On December 13, the US Senate passed the FY 2015 Omnibus Spending Bill that included an amendment introduced by Sen. Susan Collins, R-Maine that is aimed at suspending some of the HOS rules that went into effect in July 2013. The approved changes will suspend two key elements of the HOS rules for a 12 month period, during which time the Department of Transportation will conduct a study into the HOS rules and its effects. Drivers will no longer need to take two consecutive 1 am to 5 am periods off duty when taking a 34 hour restart. The bill also suspends the restriction limiting drivers to one 34 hour restart within a seven day period. The bill was signed by the President and will be made effective immediately; carriers most likely began altering their driver schedules almost immediately.

When the bill was originally passed it was based on a safety prognosis; reducing their overall hours and forcing drivers to sleep will provide a more alert driver. However, there has been large fallout due to the changes, which has sent ripples through not only the trucking industry but for retailers, manufacturers and anyone who depends on freight shipments in their supply chain. With the reduced number of hours, output of drivers has gone down, increasing the amount of supply needed to meet the same demand. The result has produced a driver shortage, limited overall capacity for shippers and rising transportation costs.

Drivers are now forced to run during daytime hours given the night time reset. This puts more trucks on the road during high volume traffic periods which not only increases the likelihood of multiple-vehicle accidents, but reduces driver miles efficiency. Arguments could be made surrounding the ongoing driver shortage. Carriers’ desperate need for drivers to fill the increased capacity is creating a less experienced, less trained driver pool. Put simply, trucking companies cannot invest in drivers. At this point they will hire nearly any candidate who will qualify, placing them on the road as soon as minimum requirements have been met.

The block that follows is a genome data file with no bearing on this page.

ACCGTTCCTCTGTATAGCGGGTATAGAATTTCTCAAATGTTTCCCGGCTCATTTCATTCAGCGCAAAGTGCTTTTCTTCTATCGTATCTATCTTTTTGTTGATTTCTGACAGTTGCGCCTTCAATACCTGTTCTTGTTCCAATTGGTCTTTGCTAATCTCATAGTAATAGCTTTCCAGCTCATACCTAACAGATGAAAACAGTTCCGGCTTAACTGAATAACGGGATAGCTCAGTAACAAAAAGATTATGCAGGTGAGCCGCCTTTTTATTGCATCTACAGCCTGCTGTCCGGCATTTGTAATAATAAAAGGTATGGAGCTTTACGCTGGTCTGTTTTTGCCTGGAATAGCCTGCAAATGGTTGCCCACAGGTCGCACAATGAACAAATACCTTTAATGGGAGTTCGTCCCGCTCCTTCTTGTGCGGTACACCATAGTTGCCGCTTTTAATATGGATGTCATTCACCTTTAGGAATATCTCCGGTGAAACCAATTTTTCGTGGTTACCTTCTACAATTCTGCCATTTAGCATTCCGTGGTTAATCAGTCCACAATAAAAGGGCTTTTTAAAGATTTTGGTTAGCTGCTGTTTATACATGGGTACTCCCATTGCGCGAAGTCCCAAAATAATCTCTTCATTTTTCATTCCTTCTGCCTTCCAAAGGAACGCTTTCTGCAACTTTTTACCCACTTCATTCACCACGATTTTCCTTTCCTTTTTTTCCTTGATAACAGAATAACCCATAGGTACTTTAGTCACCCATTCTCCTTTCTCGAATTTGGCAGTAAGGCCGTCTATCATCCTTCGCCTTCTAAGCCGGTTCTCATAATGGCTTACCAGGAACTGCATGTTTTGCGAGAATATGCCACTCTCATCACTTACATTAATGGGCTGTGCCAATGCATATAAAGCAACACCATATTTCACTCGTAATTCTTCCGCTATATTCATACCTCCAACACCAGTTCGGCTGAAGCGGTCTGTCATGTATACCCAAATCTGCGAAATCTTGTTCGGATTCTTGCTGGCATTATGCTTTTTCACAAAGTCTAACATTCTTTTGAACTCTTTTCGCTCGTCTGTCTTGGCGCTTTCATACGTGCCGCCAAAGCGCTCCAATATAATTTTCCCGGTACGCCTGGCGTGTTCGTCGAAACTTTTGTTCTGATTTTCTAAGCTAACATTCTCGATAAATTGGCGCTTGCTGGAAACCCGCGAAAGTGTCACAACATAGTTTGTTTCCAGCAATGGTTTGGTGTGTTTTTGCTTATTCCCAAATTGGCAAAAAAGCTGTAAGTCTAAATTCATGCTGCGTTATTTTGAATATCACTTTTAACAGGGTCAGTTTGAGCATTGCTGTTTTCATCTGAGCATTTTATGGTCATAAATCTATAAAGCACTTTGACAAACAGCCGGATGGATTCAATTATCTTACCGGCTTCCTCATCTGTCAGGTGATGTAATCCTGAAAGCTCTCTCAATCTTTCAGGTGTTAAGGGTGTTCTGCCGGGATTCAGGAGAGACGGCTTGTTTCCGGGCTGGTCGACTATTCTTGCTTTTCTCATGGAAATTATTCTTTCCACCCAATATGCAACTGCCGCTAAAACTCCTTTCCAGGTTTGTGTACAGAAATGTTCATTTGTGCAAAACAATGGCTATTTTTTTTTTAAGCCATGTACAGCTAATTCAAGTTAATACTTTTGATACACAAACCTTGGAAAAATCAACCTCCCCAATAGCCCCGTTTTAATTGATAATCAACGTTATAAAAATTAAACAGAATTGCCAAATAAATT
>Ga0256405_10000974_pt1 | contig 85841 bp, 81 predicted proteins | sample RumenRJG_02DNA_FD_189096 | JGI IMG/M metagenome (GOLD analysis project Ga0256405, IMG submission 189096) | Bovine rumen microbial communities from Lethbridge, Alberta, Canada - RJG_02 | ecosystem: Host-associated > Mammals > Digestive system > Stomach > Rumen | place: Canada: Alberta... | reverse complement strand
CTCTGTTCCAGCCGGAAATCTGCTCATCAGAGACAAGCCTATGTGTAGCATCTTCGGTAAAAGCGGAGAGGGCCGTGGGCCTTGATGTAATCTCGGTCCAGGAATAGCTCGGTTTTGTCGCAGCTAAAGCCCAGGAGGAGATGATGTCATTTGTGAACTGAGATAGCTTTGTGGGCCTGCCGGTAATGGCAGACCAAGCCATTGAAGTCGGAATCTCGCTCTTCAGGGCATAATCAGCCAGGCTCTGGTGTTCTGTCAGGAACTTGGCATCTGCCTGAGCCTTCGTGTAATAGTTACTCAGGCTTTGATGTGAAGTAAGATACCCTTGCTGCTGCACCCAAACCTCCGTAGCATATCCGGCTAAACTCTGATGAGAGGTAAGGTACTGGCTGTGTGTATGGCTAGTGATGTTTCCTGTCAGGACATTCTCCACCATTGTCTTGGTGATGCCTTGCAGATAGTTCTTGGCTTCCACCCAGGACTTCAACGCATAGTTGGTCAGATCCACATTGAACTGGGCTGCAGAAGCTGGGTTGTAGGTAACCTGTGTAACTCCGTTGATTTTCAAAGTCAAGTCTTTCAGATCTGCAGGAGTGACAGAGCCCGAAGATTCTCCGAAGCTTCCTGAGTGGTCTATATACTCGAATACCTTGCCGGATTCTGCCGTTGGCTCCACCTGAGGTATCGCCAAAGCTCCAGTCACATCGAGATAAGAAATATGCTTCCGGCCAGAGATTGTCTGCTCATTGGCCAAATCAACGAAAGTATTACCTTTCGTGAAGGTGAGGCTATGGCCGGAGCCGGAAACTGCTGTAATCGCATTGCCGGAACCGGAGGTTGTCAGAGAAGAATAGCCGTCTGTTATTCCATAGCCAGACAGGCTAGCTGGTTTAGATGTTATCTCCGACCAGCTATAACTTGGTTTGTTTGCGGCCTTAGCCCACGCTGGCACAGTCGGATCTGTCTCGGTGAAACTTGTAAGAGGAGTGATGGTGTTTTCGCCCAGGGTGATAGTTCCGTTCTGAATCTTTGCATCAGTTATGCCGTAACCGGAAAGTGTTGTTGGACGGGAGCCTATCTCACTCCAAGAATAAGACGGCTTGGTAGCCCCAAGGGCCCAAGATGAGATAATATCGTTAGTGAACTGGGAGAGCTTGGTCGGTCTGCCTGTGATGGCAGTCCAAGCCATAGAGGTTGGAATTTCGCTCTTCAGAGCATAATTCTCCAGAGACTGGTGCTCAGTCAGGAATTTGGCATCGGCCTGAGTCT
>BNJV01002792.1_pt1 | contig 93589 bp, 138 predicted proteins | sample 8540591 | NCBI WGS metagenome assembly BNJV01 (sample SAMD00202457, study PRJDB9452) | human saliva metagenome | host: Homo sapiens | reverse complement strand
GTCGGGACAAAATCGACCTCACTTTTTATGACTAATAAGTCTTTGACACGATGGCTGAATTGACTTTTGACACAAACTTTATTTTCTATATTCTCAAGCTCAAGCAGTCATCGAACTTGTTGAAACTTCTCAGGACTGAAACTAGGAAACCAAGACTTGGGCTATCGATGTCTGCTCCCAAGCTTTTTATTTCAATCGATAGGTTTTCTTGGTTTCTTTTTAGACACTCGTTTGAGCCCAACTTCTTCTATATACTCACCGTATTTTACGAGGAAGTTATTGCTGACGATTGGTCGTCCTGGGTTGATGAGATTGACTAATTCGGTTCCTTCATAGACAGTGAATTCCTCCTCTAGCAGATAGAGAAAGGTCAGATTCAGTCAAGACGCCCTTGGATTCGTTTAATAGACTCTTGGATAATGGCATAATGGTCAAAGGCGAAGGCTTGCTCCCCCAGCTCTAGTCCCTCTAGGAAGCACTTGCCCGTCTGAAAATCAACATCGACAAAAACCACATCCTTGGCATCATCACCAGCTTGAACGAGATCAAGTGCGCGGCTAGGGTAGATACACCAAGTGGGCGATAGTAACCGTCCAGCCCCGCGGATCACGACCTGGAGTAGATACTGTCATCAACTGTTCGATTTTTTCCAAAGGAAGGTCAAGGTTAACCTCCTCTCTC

So what do these rule changes really mean timeline wise? Let’s assume a driver comes off a fresh restart over the weekend, beginning duty at 8:00 am Monday morning. We then see 60 hours of driving/on duty time, with the mandatory 30 minute break each day, and the 10 hour off between. They could then begin their restart again by Friday afternoon at 2:30 pm. This means early Sunday morning (12:30am) they could start driving again. The previous rule requiring two periods between 1:00-5:00 a.m. would have pushed this back to 5:00 a.m. Sunday, and the one restart a week provision pushed this even further to Monday at 8:00 a.m.

The suspension of these particular rules has the potential to increase driver utilization, which may ease trucking capacity and reduce shippers’ freight costs. The key thing to remember is that this is just a 12 month suspension to better analyze the big picture effects caused by the HOS rules. The biggest driver will be the impact on safety, so for the next year let’s all hope that the big rigs stay clean on the road, and maybe just give them a little extra space.